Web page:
AAAI Spring 2014 Symposium - March 24-26, 2014 / Stanford University, Palo Alto, California, USA
Implementing Selves with Safe Motivational Systems & Self-Improvement
Artificial Intelligence (AI) and Artificial General Intelligence (AGI) most often focus on tools for collecting knowledge and solving problems or achieving goals rather than self-reflecting entities. Instead, this implementation-oriented symposium will focus on guided self-creation and improvement – particularly as a method of achieving human-level intelligence in machines through iterative improvement (“seed AI”).
In I Am a Strange Loop, Douglas Hofstadter argues that the key to understanding selves is the “strange loop”, a complex feedback network inhabiting our brains and, arguably, constituting our minds. Further, humans have both conscious and unconscious minds (Daniel Kahneman’s system one and system two), attention, emotions, partial self-reflection, a moral sense and many other aspects that are rarely addressed – yet seem critical for the creation of a safe self-sufficient autonomous system.
This symposium will focus on the integration of these components into a coherent self-improving self. Ideally, the ultimate end product will be a successful entity with extensive self-knowledge and a safe or moral/ethical motivational system that functions with context/ecologically sensitive egoistic/altruistic discrimination to promote cooperation with and contribution to community via iterative improvement of self, tools and theoretical constructs of relational dynamics and resource utilization, allocation and sharing.
This symposium is proposed as an implementation-oriented exploration of self, to include:
- integrative architectures with explicit motivations
- implementing “self” as operating system with “plug-ins”
- implementing “self” as society (of mind - Marvin Minsky)
- implementing “self” as economy (of idiots – Eric Baum)
- implementing “self” as global workspace/consciousness (Baars/Franklin)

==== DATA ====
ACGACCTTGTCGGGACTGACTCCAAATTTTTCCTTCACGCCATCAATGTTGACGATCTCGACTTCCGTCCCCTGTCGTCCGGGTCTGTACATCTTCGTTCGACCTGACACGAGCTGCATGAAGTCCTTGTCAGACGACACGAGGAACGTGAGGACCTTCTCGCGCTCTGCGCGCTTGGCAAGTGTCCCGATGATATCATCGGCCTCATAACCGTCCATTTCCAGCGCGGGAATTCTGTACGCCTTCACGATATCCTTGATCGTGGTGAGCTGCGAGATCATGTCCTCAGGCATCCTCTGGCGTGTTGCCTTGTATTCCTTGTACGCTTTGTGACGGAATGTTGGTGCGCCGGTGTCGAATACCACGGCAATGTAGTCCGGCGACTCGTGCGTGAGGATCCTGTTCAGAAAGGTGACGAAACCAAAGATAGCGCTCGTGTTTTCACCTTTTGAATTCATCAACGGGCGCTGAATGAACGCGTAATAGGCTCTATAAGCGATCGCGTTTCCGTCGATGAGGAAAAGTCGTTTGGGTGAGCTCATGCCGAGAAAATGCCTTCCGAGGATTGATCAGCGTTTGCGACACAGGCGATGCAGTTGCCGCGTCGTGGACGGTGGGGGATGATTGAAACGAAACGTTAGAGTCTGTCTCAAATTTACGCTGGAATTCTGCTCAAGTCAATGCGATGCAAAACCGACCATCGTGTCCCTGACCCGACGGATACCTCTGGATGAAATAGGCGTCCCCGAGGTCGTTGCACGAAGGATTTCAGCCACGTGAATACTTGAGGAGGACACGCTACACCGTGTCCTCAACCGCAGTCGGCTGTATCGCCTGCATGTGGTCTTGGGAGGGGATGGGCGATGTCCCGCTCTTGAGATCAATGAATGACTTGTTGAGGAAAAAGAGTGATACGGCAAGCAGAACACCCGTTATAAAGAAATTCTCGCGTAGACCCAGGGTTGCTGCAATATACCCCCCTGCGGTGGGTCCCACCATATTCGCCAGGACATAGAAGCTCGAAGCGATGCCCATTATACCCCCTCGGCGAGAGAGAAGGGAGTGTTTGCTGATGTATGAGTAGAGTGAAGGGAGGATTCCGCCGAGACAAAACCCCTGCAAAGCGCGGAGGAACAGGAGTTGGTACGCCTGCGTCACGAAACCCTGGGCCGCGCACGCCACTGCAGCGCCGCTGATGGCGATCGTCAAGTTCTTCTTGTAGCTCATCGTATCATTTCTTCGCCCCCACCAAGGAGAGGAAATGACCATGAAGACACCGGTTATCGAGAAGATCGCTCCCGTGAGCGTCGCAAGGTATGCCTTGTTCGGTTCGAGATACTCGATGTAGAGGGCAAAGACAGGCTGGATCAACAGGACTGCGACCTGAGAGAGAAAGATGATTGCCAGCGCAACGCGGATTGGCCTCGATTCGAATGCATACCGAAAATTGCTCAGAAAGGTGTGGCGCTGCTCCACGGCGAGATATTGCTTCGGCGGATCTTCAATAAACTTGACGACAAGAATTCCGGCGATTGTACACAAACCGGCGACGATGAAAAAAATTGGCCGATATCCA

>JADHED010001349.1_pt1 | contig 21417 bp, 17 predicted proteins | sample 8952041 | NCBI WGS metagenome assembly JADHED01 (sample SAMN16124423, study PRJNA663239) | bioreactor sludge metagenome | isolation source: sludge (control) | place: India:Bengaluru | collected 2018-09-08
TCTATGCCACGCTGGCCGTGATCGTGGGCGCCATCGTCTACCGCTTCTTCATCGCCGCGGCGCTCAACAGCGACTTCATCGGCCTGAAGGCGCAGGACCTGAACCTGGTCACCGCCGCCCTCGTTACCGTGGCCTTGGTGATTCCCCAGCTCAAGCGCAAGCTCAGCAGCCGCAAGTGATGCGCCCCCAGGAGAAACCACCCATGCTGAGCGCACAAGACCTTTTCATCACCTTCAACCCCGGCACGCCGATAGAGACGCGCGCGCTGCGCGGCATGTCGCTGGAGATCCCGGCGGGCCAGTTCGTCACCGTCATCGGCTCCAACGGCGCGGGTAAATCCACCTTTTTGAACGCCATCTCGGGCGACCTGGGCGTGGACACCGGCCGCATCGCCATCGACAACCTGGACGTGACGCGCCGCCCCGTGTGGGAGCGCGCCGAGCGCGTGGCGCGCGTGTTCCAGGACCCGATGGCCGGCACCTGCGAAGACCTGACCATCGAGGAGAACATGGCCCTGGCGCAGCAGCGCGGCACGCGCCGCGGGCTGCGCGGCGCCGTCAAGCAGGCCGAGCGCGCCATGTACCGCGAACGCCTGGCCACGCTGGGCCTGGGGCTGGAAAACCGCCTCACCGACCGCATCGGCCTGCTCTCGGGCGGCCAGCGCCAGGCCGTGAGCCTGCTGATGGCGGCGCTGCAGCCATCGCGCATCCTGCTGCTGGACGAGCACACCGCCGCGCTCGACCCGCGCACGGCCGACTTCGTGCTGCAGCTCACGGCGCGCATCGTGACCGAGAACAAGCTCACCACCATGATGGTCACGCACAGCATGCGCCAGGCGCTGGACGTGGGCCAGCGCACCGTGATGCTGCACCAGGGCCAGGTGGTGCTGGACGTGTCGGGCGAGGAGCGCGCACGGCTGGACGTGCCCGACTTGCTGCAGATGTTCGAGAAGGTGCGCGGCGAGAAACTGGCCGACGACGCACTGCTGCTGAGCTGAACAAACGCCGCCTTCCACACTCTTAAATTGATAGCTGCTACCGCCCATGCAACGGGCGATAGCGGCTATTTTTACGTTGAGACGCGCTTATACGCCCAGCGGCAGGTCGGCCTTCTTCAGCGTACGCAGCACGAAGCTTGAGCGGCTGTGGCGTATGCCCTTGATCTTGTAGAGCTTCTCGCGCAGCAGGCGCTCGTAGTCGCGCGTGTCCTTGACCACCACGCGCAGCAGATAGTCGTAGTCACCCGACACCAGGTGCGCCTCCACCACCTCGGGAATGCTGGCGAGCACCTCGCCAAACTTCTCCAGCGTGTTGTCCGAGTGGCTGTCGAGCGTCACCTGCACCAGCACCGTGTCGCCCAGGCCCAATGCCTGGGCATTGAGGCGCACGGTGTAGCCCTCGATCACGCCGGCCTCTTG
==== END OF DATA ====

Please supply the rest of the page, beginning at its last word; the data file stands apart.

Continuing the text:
- implementing “self” as authorship (Dennett, Wegner)
- “safe” and/or “moral” and ethical motivational systems
- value sets vs. goal hierarchies
- context/ecological sensitivity
- “safe”/moral values/goal content
- evaluation schemes
- self-modeling & self-knowledge
- goal-based self-evaluation for self-improvement
- attention & emotions
- as interoceptive responses to environmental stimuli
- as knowledge/rules of thumb/”actionable qualia”
- as helpful & unhelpful biases (and how to intelligently improve)
- as evaluation & enforcement mechanisms
- integrating different knowledge and action representation schemes
- coordination & translation between various schemes
- analyzing trade-offs & knowing when to switch between schemes
- via automated tool/method incorporation & theory-inductive heuristics
- goal-based tool/method discovery
- tool/method integration and evaluation
- tool-to-theory heuristics
- via learning (knowledge incorporation)
- (re-)building schemes and models
- discovery (refactoring, modularization, encapsulation and scale-invariance)
- theory-to-tool heuristics
- automated (re-)construction of probabilistic graphical models
- Meta-Optimizing Semantic Evolutionary Search (MOSES)
- Frequent & Interesting Sub-HyperGRAph Mining (FISHGRAM)
While solutions need to be grounded and extensible, the symposium would prefer approaches starting with some initial structure rather than a tabula rasa with the lowest level bootstrapping approaches or first causes explanations (except where they are fully extended to initial structures and/or used to justify such structures). Also, while autopoiesis and “functional consciousness” are obviously key topics, we would prefer that phenomenal consciousness arguments be considered off-topic.
Those interested in participating should submit either full-length papers (up to 6 pages in AAAI format) or short papers/extended abstracts (2-3 pages) to https://www.easychair.org/conferences/?conf=ss14self. Submissions are due
October 4 October 22.
Additional conference information is available at the AAAI Spring 2014 Symposium page. More details will be posted here as they become available. Questions can be emailed to Mark Waser (MWaser@DigitalWisdomInstitute.org).